The Facebook fan flap
Here is a guest-post by Susan Miller, online editor-in-chief for the 1105 Government Information Group (FCW's publisher):
We got some provocative comments on our list of government Facebook pages with the most fans. This top 10 list of was part of the annual Federal List issue, where we put together eclectic lists of items – from companies to watch to top government properties in Second Life.
Mark Drapeau, a gov 2.0 guru and occasional columnist for FCW (so you know we value his opinion), initially posted a comment on our list, questioning the meaning of the number of fans. Next thing you know, he’s so fired up, he writes a great piece for the O’Reilly site arguing that the number of Facebook fans an agency has is not a good measure of anything.
I couldn’t agree more.
If thousands of even vocal, dedicated, loyal, engaged fans could change an organization’s direction, the Boston Red Sox would be the powerhouse of the AL East. We’re never going to see that kind of enthusiasm for the White House because the Facebook fan pages of the White House, EPA and the State Department just aren’t engaging citizens on the issues they care about. And that’s Mark’s point too.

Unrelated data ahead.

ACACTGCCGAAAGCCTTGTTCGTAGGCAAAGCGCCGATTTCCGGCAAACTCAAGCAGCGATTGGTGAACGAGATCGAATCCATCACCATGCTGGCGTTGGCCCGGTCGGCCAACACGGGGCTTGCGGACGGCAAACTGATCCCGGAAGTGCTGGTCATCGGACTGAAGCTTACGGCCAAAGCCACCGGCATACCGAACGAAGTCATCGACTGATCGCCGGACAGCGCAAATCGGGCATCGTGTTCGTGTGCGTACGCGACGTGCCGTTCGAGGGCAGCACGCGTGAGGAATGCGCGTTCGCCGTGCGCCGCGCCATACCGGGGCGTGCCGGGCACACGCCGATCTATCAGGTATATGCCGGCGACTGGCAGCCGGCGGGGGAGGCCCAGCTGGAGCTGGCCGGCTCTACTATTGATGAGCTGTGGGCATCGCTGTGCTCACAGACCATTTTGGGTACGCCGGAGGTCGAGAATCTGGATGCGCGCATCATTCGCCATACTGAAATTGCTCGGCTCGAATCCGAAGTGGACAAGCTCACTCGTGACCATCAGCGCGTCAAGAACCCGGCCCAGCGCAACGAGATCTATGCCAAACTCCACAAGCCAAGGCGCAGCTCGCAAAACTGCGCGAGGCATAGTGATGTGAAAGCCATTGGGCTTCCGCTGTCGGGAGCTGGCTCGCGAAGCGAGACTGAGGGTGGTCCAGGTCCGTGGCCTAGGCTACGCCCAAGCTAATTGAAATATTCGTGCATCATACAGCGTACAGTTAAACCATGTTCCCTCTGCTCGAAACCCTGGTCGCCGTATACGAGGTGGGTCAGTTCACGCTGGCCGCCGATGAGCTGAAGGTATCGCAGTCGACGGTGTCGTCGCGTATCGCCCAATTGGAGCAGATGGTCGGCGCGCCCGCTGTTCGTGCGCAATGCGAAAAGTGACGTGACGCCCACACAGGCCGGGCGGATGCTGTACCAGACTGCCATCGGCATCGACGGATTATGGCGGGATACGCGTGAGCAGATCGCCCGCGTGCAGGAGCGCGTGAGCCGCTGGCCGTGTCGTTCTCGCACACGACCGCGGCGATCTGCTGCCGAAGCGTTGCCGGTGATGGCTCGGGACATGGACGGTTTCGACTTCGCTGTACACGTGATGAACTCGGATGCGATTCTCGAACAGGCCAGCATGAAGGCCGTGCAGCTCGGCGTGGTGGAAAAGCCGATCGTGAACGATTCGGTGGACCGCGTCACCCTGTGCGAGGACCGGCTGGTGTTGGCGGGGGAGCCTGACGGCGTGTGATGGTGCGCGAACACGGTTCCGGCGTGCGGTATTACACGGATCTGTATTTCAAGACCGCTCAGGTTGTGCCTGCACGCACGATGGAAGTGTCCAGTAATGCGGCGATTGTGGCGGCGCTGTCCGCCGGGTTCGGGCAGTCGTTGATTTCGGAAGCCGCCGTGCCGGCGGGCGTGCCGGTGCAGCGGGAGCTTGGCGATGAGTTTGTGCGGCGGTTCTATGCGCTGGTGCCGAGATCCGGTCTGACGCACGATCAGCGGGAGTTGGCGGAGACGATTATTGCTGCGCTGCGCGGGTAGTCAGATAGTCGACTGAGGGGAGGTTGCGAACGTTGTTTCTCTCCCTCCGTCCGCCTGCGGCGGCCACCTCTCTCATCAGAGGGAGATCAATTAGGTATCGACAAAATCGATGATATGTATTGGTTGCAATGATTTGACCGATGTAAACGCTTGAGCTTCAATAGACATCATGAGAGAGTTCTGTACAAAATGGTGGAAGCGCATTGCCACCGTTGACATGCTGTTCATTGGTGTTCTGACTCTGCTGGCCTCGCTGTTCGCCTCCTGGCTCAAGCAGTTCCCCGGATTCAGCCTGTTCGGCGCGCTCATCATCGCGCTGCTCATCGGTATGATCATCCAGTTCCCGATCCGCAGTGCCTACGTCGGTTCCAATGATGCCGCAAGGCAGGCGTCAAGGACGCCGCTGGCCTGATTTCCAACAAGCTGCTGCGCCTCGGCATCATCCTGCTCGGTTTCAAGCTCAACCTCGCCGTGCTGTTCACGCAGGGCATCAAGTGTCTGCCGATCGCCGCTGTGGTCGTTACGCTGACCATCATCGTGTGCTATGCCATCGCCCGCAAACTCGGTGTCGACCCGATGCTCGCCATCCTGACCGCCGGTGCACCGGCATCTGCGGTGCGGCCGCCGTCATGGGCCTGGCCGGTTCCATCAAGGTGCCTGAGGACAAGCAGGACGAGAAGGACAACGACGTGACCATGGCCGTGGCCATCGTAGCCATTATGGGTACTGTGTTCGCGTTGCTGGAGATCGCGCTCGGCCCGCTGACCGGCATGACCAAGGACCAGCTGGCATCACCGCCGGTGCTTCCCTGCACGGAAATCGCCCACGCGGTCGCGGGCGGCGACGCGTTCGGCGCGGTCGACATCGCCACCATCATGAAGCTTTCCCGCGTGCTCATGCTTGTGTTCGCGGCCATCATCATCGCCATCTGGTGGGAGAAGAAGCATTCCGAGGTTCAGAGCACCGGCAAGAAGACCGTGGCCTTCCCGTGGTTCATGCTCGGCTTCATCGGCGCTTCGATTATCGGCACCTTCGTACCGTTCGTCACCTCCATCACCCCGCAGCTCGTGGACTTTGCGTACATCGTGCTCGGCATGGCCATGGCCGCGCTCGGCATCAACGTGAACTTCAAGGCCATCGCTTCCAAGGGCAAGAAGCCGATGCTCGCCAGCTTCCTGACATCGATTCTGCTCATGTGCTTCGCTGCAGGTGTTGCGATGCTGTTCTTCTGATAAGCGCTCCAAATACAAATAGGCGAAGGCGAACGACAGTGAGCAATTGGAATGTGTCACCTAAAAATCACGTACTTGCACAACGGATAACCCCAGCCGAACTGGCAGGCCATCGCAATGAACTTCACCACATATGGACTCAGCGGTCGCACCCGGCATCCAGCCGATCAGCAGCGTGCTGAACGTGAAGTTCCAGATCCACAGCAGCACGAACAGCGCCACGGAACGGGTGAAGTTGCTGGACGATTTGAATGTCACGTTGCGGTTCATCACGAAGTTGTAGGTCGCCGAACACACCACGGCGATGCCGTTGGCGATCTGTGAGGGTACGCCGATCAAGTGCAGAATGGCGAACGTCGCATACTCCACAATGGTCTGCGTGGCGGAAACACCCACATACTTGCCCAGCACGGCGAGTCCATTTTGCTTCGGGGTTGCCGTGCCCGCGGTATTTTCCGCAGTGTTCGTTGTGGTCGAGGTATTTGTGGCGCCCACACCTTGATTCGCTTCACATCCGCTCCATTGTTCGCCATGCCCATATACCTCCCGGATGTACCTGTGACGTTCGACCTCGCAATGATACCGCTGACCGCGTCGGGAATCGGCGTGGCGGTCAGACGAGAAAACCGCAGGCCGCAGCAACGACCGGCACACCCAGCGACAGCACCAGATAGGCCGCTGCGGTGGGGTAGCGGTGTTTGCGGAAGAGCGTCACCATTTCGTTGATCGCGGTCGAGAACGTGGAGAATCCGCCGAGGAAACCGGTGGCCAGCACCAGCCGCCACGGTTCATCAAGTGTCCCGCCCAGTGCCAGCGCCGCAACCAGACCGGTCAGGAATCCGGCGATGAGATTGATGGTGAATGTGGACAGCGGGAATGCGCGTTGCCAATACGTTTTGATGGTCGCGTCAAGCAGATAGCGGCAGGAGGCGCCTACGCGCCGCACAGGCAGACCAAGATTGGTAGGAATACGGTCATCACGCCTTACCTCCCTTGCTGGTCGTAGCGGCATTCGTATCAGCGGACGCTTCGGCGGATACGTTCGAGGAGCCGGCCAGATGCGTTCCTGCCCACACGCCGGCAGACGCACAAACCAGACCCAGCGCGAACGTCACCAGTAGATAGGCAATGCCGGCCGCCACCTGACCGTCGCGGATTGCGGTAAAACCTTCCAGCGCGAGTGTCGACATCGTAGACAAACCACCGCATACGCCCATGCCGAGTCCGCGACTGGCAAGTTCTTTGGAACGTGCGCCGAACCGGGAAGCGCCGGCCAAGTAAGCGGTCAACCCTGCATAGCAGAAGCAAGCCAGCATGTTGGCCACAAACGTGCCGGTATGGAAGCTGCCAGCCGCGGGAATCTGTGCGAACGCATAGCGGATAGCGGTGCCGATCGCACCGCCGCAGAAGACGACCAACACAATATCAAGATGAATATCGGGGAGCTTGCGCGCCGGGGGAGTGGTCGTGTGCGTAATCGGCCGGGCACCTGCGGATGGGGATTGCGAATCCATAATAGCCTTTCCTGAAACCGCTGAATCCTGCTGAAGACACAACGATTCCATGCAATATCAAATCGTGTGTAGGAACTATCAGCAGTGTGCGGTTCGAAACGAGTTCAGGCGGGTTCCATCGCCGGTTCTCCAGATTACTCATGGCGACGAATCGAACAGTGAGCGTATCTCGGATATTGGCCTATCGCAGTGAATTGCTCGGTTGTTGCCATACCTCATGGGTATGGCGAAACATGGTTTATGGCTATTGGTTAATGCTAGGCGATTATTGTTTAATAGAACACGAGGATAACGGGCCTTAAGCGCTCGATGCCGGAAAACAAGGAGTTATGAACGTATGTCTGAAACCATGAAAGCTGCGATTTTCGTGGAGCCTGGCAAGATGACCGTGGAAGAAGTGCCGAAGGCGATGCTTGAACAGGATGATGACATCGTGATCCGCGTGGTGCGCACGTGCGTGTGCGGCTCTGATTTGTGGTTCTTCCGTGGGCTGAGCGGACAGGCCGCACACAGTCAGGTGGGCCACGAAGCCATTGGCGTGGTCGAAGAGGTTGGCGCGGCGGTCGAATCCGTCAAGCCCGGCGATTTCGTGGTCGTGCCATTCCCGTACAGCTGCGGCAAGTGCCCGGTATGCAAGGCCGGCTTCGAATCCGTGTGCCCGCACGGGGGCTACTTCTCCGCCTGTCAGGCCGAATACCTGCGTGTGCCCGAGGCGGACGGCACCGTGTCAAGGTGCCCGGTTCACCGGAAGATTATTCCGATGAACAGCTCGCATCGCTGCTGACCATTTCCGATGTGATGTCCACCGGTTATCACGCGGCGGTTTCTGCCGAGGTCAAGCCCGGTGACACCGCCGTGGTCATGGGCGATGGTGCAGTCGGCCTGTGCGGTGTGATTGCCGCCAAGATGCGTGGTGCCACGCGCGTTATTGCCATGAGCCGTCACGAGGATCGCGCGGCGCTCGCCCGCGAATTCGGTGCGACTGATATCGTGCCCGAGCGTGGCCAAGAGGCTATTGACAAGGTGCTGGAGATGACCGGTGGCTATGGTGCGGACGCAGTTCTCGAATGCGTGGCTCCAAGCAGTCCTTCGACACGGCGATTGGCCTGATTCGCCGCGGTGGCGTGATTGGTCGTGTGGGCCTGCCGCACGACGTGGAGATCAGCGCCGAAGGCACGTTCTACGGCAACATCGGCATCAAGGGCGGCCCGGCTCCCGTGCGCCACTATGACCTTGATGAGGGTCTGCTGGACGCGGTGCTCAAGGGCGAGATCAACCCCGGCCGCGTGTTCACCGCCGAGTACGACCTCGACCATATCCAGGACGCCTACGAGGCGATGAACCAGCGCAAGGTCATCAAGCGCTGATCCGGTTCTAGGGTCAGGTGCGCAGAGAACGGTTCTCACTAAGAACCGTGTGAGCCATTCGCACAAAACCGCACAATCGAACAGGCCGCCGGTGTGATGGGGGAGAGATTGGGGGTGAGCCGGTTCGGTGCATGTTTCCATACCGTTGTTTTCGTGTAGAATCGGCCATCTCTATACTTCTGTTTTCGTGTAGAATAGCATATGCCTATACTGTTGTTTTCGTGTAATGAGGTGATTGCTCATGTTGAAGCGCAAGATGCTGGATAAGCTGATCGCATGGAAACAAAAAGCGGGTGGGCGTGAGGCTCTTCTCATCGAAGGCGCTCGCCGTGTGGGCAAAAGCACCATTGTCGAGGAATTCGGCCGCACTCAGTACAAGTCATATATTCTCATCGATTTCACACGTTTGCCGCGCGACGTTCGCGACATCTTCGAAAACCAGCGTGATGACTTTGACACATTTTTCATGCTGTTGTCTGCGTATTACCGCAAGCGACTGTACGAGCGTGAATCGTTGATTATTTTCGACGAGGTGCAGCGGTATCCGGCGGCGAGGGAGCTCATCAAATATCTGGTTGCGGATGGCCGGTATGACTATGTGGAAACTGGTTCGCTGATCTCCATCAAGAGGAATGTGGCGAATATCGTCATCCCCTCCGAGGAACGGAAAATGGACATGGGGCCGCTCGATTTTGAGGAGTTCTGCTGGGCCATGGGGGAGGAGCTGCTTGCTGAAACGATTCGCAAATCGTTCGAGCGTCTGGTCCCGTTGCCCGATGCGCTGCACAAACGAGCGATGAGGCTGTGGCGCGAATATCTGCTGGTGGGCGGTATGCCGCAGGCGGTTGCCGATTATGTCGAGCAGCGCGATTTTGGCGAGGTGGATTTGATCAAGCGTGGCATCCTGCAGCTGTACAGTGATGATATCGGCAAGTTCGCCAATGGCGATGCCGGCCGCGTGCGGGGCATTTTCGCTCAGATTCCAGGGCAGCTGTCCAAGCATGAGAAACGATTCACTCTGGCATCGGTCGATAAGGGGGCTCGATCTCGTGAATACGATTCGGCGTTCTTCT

Which brings me to a second comment we got. Brad Blake in Massachusetts state government, writes:
I'm wondering if agencies should be thinking about creating fan pages for what the work they do leads to or inspires, rather than the agency, itself. For example, do you create a fan page for "Safer Streets" instead of "The Interagency Council on Public Safety and Security"?.... "Awesome Public Parks" instead of "The Executive Department of Land Conservation and State Recreation?"
Today, we’re seeing Facebook fan pages that resemble 1990-ish corporate web sites: PR-speak with navigation that mirrored the org chart. Didn’t take too long (ok, maybe it did) before corporations and government agencies realized that a successful web site needs to deliver what the visitors want.
We’ll get there with Facebook, and pretty quick, I imagine. I’m with Brad. We don’t need to be fans of government agencies; we need to be fans of health reform, fair trade, clean water, safe highways.
Let's put on our rally caps and get going.
Posted on Sep 16, 2009 at 12:14 PM